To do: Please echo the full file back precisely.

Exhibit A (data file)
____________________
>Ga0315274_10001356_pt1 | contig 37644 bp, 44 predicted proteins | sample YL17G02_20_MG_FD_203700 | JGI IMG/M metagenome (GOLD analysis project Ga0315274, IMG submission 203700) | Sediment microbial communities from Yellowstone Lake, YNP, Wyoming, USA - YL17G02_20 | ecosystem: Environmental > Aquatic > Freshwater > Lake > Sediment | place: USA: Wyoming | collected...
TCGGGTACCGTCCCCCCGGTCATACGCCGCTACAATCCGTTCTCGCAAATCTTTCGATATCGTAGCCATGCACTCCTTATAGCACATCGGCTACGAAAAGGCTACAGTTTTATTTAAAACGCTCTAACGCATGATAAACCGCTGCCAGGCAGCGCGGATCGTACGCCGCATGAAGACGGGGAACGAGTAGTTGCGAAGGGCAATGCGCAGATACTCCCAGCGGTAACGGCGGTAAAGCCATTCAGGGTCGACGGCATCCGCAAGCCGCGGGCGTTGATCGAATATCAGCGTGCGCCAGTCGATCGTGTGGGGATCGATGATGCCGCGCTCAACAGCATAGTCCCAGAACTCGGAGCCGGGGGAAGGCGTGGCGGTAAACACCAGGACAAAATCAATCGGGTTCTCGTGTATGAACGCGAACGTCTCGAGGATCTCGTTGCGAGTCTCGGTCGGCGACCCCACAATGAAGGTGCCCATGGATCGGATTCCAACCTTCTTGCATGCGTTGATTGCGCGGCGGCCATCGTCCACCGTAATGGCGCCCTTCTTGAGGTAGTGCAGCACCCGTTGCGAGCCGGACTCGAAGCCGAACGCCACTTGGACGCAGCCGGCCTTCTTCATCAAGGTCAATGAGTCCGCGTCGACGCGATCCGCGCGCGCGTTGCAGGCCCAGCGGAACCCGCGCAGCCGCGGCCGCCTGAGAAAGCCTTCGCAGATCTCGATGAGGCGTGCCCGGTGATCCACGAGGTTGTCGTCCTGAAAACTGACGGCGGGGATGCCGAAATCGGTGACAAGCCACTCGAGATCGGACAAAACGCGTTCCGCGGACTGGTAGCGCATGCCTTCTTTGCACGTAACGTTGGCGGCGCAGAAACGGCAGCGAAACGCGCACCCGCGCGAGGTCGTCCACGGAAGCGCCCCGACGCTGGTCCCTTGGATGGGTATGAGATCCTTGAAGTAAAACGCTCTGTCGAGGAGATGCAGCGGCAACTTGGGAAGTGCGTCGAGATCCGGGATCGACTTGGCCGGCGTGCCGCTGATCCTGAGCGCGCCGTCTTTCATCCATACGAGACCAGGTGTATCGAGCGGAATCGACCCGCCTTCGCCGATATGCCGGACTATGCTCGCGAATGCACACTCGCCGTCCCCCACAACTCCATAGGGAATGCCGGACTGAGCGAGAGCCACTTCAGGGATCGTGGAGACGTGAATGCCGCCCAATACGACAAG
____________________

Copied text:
>Ga0315274_10001356_pt1 | contig 37644 bp, 44 predicted proteins | sample YL17G02_20_MG_FD_203700 | JGI IMG/M metagenome (GOLD analysis project Ga0315274, IMG submission 203700) | Sediment microbial communities from Yellowstone Lake, YNP, Wyoming, USA - YL17G02_20 | ecosystem: Environmental > Aquatic > Freshwater > Lake > Sediment | place: USA: Wyoming | collected...
TCGGGTACCGTCCCCCCGGTCATACGCCGCTACAATCCGTTCTCGCAAATCTTTCGATATCGTAGCCATGCACTCCTTATAGCACATCGGCTACGAAAAGGCTACAGTTTTATTTAAAACGCTCTAACGCATGATAAACCGCTGCCAGGCAGCGCGGATCGTACGCCGCATGAAGACGGGGAACGAGTAGTTGCGAAGGGCAATGCGCAGATACTCCCAGCGGTAACGGCGGTAAAGCCATTCAGGGTCGACGGCATCCGCAAGCCGCGGGCGTTGATCGAATATCAGCGTGCGCCAGTCGATCGTGTGGGGATCGATGATGCCGCGCTCAACAGCATAGTCCCAGAACTCGGAGCCGGGGGAAGGCGTGGCGGTAAACACCAGGACAAAATCAATCGGGTTCTCGTGTATGAACGCGAACGTCTCGAGGATCTCGTTGCGAGTCTCGGTCGGCGACCCCACAATGAAGGTGCCCATGGATCGGATTCCAACCTTCTTGCATGCGTTGATTGCGCGGCGGCCATCGTCCACCGTAATGGCGCCCTTCTTGAGGTAGTGCAGCACCCGTTGCGAGCCGGACTCGAAGCCGAACGCCACTTGGACGCAGCCGGCCTTCTTCATCAAGGTCAATGAGTCCGCGTCGACGCGATCCGCGCGCGCGTTGCAGGCCCAGCGGAACCCGCGCAGCCGCGGCCGCCTGAGAAAGCCTTCGCAGATCTCGATGAGGCGTGCCCGGTGATCCACGAGGTTGTCGTCCTGAAAACTGACGGCGGGGATGCCGAAATCGGTGACAAGCCACTCGAGATCGGACAAAACGCGTTCCGCGGACTGGTAGCGCATGCCTTCTTTGCACGTAACGTTGGCGGCGCAGAAACGGCAGCGAAACGCGCACCCGCGCGAGGTCGTCCACGGAAGCGCCCCGACGCTGGTCCCTTGGATGGGTATGAGATCCTTGAAGTAAAACGCTCTGTCGAGGAGATGCAGCGGCAACTTGGGAAGTGCGTCGAGATCCGGGATCGACTTGGCCGGCGTGCCGCTGATCCTGAGCGCGCCGTCTTTCATCCATACGAGACCAGGTGTATCGAGCGGAATCGACCCGCCTTCGCCGATATGCCGGACTATGCTCGCGAATGCACACTCGCCGTCCCCCACAACTCCATAGGGAATGCCGGACTGAGCGAGAGCCACTTCAGGGATCGTGGAGACGTGAATGCCGCCCAATACGACAAG